“A lawyer is someone you hire to lie for you,” an attorney declared to me a long time ago. It’s fitting as the walls close in on Donald Trump by special counsel Robert Mueller’s tightening grip, two lawyers Michael Cohen and Connecticut’s own Paul Manafort at the center of two recent court filings detailing a rats’ nest of lies, deceit, schemes corroborated by witnesses, emails and tweets. It’s only going to get worse as 2019 beckons.
Hard to see Trump avoiding impeachment by a Democratic-controlled House bringing a case to a Republican-controlled Senate. Will the Republican spines turn to jelly? Depends what else Mueller details as well as the temperature of their constituents.
American voters, for the most part, did not hold it against the last president impeached, Bill Clinton, for lying about receiving a blowjob on the job. An impeachment proceeding is political. Trump’s core support, so far, doesn’t care that he’s an explosive, roaring chemical fire as long as he’s shaking things up and putting money in their pockets, real or imagined. That’s like mother’s milk for Trump.
Mueller knows a lot more than we know so strap in for a wild ride in 2019. Meanwhile, Trump will recoil with every verbal kill shot at his disposal. It’s what he does. I worked for Trump for about four years. What follows is a portrait of what it’s like to represent him.
In the spring of 1995, shortly after city voters overwhelmingly supported proposition of a casino complex in a non-binding referendum to influence state legislators opposed to gaming expansion, Mayor Joe Ganim was lamenting Donald Trump’s flip-flop promising financial support of the referendum for a gaming bill that was eventually rejected by the State Senate. Pondering Trump’s double-cross one day, Ganim asserted to me “I’m pissed Trump lied to me.”
“He lied to me too,” I responded to Ganim.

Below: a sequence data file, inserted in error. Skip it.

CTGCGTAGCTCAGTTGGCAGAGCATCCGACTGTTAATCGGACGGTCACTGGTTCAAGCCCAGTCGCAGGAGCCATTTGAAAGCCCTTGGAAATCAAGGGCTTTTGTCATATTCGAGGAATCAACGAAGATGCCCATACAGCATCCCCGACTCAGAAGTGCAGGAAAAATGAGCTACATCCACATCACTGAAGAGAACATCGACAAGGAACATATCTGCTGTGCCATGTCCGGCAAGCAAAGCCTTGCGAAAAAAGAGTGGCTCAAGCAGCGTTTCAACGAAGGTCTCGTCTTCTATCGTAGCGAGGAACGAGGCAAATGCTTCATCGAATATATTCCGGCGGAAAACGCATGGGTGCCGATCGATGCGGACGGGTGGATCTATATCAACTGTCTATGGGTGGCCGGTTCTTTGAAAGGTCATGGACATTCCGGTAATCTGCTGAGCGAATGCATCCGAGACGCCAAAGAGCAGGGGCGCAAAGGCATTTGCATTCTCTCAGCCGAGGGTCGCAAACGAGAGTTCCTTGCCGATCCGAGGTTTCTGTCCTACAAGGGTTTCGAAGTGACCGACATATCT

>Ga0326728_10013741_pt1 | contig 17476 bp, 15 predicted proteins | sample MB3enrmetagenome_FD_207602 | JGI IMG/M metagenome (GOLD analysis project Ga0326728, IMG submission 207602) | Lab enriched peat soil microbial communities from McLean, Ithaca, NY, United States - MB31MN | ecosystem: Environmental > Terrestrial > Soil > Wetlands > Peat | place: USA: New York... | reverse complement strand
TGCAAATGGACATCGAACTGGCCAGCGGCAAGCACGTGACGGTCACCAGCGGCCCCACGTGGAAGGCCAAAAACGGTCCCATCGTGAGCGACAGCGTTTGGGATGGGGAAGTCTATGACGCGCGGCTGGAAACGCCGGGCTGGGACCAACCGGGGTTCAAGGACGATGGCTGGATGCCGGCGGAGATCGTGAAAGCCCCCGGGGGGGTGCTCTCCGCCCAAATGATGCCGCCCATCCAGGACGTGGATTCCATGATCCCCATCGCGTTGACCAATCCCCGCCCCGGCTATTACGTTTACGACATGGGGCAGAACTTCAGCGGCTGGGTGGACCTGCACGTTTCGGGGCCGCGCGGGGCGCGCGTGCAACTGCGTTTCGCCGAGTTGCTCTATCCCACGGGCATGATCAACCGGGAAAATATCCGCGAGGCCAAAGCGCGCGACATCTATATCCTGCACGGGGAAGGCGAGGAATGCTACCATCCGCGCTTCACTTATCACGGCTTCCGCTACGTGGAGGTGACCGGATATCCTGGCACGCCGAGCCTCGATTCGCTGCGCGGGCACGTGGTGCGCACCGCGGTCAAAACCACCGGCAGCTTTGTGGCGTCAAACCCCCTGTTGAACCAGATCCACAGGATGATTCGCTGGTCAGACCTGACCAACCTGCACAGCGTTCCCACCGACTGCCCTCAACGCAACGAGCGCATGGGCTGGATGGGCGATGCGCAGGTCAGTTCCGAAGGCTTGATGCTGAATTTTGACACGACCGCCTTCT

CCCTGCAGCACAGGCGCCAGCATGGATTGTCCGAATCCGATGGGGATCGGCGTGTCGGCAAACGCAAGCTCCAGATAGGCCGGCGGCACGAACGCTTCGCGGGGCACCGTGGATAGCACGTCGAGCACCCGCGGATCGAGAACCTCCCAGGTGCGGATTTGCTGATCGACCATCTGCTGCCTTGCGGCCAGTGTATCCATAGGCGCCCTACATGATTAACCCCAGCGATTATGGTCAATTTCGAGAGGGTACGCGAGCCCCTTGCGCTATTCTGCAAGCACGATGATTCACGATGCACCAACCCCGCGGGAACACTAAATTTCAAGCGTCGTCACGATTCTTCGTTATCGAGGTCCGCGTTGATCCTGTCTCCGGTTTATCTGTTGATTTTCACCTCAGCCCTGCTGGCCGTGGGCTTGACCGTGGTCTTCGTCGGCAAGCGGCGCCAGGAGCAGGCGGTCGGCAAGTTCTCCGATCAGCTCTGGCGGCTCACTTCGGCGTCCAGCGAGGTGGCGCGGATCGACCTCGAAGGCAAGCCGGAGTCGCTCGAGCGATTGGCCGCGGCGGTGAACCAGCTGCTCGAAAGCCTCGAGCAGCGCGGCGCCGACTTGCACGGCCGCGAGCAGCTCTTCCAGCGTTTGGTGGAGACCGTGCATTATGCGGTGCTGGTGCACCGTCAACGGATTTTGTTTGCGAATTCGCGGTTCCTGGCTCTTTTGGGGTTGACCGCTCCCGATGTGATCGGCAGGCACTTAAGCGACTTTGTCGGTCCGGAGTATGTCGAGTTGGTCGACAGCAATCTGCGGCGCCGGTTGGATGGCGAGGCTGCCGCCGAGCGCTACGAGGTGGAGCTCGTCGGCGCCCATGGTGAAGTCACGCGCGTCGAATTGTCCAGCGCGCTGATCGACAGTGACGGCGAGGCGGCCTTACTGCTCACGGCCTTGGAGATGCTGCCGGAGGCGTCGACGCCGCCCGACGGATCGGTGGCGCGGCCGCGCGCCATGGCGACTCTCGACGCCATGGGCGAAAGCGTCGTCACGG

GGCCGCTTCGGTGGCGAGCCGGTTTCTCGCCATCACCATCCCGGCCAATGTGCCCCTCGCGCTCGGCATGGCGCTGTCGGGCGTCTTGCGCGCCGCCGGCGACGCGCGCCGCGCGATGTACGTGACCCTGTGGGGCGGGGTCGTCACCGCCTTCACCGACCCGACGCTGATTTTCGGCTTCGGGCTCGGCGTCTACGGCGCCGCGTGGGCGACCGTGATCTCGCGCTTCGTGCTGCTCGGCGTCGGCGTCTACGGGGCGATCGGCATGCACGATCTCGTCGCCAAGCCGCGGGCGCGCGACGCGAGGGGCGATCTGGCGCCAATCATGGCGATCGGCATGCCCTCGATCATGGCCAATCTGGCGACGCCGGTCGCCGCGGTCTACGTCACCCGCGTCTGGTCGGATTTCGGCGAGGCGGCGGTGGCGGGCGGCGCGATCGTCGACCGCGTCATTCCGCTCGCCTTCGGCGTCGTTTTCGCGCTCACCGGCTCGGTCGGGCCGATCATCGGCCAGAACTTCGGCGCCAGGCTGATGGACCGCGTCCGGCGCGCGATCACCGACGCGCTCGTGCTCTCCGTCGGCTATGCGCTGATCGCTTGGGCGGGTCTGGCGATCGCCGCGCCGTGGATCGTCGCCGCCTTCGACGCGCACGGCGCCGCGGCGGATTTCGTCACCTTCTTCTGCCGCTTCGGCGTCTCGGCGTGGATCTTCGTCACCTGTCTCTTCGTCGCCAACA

“He can lie to you all he wants,” Joe returned. “He’s paying you.”
It had not occurred to me that it was okay to lie simply because someone was paying you, but entrepreneurs, politicians, people of all shapes, sizes and colors can rationalize anything if it suits their level of capitalistic narcissism.
At the time I was a consultant to Trump who had hired me to serve as his eyes and ears and media spokesperson in Connecticut during the hotly debated expansion of casino gaming in Connecticut’s largest city. When Trump hired me in December of 1994–I worked for him for about four years–he was clear about what he wanted: if expanded gaming passes I want it, if I can’t have it I want to kill it.
The state’s gaming compact with two tribal nations–25 percent of the slot take in exchange for a gaming monopoly–was impenetrable without finding a way to make them financially whole or making them a partner. Trump had purchased the abandoned 5-acre Jenkins Valve location (today the site of the former ballpark at Harbor Yard under renovation for a concert amphitheater) as a prospective site for a gaming facility. Trump had to be in play because he feared gaming expansion to a Fairfield County community such as Bridgeport would cannibalize his Atlantic City gaming interests.
Las Vegas gaming entrepreneur Steve Wynn and the Mashantucket Pequots, operators of Foxwoods, had a leg up on Trump, spending millions lobbying the state legislature for gaming expansion. Lower Fairfield County legislators opposed expanded gaming citing traffic issues, gambling addiction and attraction of criminal element.
For supporters of gaming it meant jobs, entertainment and tax dollars to an economically struggling city. Trump had floated an economic patriot missile of his own to intercept gaming expansion–a massive non-gaming waterfront development in Bridgeport. It gained no traction.